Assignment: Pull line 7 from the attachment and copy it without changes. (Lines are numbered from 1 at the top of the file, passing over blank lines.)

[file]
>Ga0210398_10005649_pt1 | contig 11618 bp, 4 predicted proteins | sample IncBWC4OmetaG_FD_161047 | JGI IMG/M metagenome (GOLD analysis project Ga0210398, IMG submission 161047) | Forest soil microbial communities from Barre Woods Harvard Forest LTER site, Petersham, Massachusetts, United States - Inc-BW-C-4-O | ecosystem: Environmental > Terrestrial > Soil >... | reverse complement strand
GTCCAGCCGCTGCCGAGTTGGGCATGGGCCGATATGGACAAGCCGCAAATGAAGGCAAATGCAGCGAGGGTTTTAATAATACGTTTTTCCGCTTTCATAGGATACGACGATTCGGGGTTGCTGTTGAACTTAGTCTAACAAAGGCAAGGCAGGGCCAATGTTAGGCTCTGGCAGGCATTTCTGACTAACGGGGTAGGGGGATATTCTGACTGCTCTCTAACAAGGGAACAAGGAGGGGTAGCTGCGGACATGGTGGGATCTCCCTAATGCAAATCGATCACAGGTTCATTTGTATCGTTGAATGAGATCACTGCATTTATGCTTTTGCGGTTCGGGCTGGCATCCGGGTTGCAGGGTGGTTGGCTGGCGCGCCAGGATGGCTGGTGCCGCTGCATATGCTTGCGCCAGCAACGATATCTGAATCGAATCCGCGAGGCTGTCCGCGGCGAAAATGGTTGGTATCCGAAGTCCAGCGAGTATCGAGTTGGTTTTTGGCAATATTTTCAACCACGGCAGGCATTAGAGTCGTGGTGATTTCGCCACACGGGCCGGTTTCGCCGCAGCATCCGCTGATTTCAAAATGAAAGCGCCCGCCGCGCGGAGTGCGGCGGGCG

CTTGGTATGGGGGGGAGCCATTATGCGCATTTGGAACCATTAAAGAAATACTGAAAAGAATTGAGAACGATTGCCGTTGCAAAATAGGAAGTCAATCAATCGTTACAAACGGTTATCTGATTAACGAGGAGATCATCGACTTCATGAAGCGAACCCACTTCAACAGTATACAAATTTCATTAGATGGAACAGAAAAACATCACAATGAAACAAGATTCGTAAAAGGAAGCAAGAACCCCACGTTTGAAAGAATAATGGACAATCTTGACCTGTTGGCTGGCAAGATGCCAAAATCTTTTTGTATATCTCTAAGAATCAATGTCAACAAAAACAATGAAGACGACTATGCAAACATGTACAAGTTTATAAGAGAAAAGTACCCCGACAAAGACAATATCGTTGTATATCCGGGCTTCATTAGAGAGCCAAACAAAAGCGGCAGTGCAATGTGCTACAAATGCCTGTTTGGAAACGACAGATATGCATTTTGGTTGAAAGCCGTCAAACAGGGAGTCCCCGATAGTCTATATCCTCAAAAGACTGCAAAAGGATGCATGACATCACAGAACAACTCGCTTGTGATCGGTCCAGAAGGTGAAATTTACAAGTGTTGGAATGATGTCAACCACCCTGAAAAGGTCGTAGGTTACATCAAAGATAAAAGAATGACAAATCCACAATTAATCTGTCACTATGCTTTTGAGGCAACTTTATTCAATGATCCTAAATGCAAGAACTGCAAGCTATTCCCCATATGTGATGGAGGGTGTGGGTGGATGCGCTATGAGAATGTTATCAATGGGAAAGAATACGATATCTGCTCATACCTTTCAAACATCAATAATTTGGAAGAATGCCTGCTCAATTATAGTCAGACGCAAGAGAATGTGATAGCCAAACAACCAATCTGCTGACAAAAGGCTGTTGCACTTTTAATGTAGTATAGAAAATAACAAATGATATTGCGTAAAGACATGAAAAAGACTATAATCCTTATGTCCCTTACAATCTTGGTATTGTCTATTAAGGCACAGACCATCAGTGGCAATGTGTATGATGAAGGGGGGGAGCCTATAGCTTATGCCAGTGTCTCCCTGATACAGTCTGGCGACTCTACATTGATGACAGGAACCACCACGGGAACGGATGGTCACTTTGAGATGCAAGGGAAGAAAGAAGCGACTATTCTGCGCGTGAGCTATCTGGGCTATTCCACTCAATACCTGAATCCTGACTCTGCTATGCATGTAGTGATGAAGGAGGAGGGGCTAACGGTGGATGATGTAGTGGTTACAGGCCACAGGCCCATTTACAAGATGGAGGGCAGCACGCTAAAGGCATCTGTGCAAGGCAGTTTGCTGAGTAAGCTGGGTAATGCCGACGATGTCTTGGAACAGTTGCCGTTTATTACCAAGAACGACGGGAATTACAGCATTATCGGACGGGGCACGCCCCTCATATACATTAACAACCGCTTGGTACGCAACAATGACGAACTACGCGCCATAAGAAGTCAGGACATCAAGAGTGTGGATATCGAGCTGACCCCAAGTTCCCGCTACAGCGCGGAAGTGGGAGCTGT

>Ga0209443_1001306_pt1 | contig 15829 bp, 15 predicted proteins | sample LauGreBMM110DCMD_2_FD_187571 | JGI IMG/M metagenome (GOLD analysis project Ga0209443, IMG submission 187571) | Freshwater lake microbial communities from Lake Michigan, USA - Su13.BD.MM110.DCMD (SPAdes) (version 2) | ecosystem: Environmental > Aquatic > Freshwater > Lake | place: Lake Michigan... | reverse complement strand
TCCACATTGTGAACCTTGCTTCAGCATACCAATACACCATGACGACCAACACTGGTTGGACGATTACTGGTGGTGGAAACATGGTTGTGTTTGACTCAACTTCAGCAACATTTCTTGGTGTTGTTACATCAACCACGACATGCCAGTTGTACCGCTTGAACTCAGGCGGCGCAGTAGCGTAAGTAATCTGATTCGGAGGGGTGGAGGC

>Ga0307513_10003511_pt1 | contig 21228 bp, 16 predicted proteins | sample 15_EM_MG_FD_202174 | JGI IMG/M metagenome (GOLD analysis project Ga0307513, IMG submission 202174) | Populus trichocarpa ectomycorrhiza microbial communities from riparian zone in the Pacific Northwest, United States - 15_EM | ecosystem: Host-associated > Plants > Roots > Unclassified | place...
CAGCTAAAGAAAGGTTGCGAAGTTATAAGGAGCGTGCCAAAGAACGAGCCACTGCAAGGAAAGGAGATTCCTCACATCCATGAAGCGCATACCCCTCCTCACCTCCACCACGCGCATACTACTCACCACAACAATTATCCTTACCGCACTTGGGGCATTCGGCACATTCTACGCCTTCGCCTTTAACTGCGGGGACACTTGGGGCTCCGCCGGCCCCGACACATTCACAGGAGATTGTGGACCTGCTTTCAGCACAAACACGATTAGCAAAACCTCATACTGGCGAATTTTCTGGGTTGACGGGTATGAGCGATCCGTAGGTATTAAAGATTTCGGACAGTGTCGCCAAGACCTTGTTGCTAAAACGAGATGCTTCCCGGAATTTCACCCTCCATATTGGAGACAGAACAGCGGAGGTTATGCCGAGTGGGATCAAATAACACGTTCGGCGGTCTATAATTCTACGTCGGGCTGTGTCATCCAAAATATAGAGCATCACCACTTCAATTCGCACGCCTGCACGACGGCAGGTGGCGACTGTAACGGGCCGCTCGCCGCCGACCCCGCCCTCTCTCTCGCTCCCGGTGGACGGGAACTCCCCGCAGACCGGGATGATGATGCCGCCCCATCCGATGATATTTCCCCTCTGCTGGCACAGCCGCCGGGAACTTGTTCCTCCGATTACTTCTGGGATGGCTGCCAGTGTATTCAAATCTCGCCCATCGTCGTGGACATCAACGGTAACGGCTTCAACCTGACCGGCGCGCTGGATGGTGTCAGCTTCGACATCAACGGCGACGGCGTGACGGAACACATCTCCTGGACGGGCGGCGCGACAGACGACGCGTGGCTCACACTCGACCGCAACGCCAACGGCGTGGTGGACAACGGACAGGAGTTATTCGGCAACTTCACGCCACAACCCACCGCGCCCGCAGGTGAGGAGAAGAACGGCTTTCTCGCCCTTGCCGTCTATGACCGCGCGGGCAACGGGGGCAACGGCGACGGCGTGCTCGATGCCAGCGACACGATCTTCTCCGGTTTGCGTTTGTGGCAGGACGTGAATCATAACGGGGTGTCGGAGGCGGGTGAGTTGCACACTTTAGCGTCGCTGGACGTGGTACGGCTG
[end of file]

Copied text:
CAGCTAAAGAAAGGTTGCGAAGTTATAAGGAGCGTGCCAAAGAACGAGCCACTGCAAGGAAAGGAGATTCCTCACATCCATGAAGCGCATACCCCTCCTCACCTCCACCACGCGCATACTACTCACCACAACAATTATCCTTACCGCACTTGGGGCATTCGGCACATTCTACGCCTTCGCCTTTAACTGCGGGGACACTTGGGGCTCCGCCGGCCCCGACACATTCACAGGAGATTGTGGACCTGCTTTCAGCACAAACACGATTAGCAAAACCTCATACTGGCGAATTTTCTGGGTTGACGGGTATGAGCGATCCGTAGGTATTAAAGATTTCGGACAGTGTCGCCAAGACCTTGTTGCTAAAACGAGATGCTTCCCGGAATTTCACCCTCCATATTGGAGACAGAACAGCGGAGGTTATGCCGAGTGGGATCAAATAACACGTTCGGCGGTCTATAATTCTACGTCGGGCTGTGTCATCCAAAATATAGAGCATCACCACTTCAATTCGCACGCCTGCACGACGGCAGGTGGCGACTGTAACGGGCCGCTCGCCGCCGACCCCGCCCTCTCTCTCGCTCCCGGTGGACGGGAACTCCCCGCAGACCGGGATGATGATGCCGCCCCATCCGATGATATTTCCCCTCTGCTGGCACAGCCGCCGGGAACTTGTTCCTCCGATTACTTCTGGGATGGCTGCCAGTGTATTCAAATCTCGCCCATCGTCGTGGACATCAACGGTAACGGCTTCAACCTGACCGGCGCGCTGGATGGTGTCAGCTTCGACATCAACGGCGACGGCGTGACGGAACACATCTCCTGGACGGGCGGCGCGACAGACGACGCGTGGCTCACACTCGACCGCAACGCCAACGGCGTGGTGGACAACGGACAGGAGTTATTCGGCAACTTCACGCCACAACCCACCGCGCCCGCAGGTGAGGAGAAGAACGGCTTTCTCGCCCTTGCCGTCTATGACCGCGCGGGCAACGGGGGCAACGGCGACGGCGTGCTCGATGCCAGCGACACGATCTTCTCCGGTTTGCGTTTGTGGCAGGACGTGAATCATAACGGGGTGTCGGAGGCGGGTGAGTTGCACACTTTAGCGTCGCTGGACGTGGTACGGCTG